Yet again, the history of the human family has been rewritten.
A new study has found that Homo erectus, one of the oldest human ancestors found outside of Africa, perhaps didn’t reach Southeast Asia until much more recently than previously thought.
Reporting in the journal Science, researchers argue that Homo erectus arrived in Java 1.3 to 1.5 million years ago, nearly 300,000 years later than previously believed. Importantly, this dating helps to dispel the controversial notion that Homo erectus originated in Asia. Although just a matter of a few hundred thousand years, this dating reaffirms that Homo erectus evolved in Africa.
At the archaeological site of Sangiran in Java, researchers have previously found 100 hominin fossils, belonging to at least three different species. Among those are a gang of Homo erectus fossils that are thought to be the oldest hominin fossils in Southeast Asia.
Homo erectus, which means "upright man," are the direct ancestors of several human species, including Neanderthals, Denisovans, and modern humans. Their arrival, sometime around 2 million years ago, marked the beginning of a bigger, faster, and smarter hominin lineage. They are also the longest-lived of all human species. It’s uncertain why they went extinct, but we know they roamed Earth for almost 2 million years right up until around 120,000 years ago.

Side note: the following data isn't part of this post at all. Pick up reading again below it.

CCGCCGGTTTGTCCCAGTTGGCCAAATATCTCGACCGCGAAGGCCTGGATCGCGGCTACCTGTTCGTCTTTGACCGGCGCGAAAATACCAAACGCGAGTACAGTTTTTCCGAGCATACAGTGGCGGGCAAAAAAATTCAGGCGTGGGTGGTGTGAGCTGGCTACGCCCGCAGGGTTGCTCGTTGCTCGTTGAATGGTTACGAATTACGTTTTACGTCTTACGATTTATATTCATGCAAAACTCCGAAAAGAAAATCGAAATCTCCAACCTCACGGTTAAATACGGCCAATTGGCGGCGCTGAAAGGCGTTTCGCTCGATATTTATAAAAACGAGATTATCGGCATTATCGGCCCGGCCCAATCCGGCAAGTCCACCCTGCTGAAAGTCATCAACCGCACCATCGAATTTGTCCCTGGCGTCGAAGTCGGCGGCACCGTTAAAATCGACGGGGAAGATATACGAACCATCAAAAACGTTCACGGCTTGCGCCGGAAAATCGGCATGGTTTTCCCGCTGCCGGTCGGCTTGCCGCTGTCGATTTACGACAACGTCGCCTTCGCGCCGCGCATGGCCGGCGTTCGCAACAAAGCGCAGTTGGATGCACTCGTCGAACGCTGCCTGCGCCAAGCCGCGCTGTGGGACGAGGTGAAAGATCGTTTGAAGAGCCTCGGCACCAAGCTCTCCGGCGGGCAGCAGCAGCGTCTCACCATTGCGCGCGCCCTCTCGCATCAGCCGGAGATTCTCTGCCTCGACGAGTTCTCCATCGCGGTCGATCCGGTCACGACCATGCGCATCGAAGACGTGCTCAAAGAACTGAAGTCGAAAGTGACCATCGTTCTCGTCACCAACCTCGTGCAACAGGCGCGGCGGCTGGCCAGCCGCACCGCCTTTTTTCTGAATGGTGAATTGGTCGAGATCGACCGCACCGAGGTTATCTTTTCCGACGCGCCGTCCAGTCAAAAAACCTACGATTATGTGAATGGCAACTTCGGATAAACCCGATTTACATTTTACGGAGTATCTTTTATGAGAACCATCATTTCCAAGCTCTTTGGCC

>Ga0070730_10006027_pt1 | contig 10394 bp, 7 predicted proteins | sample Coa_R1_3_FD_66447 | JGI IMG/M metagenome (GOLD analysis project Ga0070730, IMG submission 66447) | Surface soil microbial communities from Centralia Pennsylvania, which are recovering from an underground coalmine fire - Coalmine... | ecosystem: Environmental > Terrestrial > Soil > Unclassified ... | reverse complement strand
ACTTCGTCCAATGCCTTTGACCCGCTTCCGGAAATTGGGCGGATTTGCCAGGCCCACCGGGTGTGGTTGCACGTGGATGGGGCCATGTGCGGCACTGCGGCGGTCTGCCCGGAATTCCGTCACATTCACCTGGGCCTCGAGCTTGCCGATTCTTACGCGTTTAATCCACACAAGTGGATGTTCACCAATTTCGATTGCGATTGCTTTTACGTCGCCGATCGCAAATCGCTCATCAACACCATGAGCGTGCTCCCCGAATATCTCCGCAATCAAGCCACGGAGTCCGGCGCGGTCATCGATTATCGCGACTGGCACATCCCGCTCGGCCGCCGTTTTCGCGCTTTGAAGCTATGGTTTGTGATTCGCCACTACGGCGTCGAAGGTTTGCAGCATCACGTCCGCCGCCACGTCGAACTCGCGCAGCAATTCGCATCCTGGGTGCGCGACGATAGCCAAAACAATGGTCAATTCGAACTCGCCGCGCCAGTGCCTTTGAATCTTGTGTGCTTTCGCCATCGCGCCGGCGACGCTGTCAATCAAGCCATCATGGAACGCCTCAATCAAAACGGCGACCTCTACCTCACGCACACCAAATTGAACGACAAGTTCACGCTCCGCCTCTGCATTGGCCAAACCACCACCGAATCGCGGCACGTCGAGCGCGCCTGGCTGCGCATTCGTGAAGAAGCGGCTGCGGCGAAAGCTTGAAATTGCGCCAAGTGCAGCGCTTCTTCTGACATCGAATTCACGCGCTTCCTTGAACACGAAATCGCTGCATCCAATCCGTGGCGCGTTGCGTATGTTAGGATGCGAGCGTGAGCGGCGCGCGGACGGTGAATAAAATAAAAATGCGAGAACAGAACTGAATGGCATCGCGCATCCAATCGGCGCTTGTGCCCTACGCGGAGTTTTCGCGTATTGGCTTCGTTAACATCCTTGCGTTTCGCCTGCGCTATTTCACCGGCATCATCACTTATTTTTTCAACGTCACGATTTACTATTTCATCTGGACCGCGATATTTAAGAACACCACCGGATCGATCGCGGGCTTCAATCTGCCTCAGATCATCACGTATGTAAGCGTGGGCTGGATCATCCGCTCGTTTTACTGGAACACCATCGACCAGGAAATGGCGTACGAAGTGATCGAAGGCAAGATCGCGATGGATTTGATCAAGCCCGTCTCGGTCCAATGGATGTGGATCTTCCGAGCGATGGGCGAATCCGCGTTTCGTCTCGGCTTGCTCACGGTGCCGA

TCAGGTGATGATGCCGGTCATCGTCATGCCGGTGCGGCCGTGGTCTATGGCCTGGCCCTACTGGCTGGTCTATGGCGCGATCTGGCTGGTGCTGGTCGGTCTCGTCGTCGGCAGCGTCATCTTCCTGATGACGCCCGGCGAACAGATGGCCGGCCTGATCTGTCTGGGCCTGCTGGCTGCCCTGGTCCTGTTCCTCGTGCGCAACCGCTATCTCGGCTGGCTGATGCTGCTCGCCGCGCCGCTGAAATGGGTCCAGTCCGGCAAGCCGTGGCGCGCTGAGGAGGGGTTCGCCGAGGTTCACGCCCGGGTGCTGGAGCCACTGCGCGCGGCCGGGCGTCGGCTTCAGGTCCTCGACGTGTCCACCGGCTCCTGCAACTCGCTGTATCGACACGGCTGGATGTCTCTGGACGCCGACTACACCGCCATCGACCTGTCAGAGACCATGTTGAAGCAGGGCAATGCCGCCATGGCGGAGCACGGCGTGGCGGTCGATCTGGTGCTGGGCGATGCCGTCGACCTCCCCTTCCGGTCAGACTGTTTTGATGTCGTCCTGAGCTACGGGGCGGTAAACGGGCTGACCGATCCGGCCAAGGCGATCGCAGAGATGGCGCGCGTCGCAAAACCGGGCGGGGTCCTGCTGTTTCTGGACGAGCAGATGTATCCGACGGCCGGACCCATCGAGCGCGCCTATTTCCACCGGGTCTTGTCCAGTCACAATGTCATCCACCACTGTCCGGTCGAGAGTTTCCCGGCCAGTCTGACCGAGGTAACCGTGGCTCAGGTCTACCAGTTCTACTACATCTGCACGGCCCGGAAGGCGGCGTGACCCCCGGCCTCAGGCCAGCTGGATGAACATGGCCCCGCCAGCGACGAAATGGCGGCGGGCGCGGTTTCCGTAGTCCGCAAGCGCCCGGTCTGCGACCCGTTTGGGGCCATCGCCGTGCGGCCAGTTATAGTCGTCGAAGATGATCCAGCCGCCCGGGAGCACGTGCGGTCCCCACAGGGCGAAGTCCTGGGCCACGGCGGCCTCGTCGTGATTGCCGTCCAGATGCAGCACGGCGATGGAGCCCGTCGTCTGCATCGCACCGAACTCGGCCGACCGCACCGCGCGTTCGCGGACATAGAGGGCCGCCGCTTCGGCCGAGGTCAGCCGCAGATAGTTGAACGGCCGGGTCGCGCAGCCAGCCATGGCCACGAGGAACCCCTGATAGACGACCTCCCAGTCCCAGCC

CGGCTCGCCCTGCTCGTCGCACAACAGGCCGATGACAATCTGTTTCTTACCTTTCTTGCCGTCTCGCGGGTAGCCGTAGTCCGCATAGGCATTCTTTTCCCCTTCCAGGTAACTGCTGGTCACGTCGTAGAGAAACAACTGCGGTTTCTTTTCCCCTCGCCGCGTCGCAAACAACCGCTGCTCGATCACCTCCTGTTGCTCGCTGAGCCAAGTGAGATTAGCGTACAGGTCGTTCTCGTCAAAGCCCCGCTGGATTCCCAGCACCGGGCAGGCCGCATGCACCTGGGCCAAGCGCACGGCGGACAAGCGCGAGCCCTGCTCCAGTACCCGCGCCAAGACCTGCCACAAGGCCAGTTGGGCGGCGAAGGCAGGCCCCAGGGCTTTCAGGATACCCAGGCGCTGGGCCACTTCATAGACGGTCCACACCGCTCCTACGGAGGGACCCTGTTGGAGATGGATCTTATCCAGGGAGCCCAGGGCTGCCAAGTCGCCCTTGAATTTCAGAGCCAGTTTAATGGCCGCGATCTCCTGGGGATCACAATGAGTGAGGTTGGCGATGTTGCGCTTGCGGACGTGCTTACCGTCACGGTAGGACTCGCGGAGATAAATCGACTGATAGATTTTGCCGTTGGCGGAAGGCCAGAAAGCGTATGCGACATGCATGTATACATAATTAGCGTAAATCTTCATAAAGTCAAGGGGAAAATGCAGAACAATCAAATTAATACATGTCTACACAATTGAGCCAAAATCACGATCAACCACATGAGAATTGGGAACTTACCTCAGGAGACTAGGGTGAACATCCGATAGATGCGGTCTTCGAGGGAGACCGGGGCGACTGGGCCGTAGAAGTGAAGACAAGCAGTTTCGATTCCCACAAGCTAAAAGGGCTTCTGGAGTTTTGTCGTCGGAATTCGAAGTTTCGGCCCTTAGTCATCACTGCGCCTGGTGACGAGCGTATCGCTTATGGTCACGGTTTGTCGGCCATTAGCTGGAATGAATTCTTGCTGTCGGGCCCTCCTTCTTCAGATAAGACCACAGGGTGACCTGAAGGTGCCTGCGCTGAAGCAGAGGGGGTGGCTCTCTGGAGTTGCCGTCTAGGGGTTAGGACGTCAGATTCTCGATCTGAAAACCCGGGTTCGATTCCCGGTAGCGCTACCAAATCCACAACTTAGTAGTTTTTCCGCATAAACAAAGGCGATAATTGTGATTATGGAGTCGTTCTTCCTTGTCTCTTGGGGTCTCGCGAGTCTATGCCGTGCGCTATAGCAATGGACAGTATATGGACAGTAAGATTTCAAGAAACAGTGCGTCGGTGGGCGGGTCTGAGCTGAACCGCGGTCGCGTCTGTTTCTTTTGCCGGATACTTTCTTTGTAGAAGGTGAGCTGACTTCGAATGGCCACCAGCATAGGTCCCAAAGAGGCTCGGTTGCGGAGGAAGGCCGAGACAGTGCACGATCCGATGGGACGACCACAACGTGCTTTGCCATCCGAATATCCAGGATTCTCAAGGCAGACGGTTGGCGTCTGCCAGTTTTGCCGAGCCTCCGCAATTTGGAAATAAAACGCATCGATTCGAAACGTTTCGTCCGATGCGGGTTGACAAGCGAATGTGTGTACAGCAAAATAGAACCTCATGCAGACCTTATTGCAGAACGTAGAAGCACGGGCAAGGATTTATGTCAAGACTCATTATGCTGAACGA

The dating of Homo erectus’ arrival on the island of Java is important as it helps to piece together the complex puzzle of early hominin migrations out of Africa and across Eurasia. However, putting a date on the arrival to Sangiran has proved controversial, not least because of the area's complex volcanic geology.
For this new study, a team of Japanese anthropologists studied the volcanic material found below and within the layers where the hominin remains were discovered. Analysis of this sediment suggests that hominins arrived at the area much earlier than thought, most likely around 1.3 million years ago and no earlier than 1.5 million years ago. This means that Homo erectus’ dispersal across Asia took a lot longer than previously assumed.
Just last month, another piece of the Homo erectus puzzle was discovered when a study determined the age of the last known settlement of the species. Using a set of bones unearthed in the 1930s, the researchers argue that the last settlement of this species was at Ngandong, a site on the Indonesian island of Java, between 108,000 and 117,000 years ago, long after the arrival of modern humans to the area.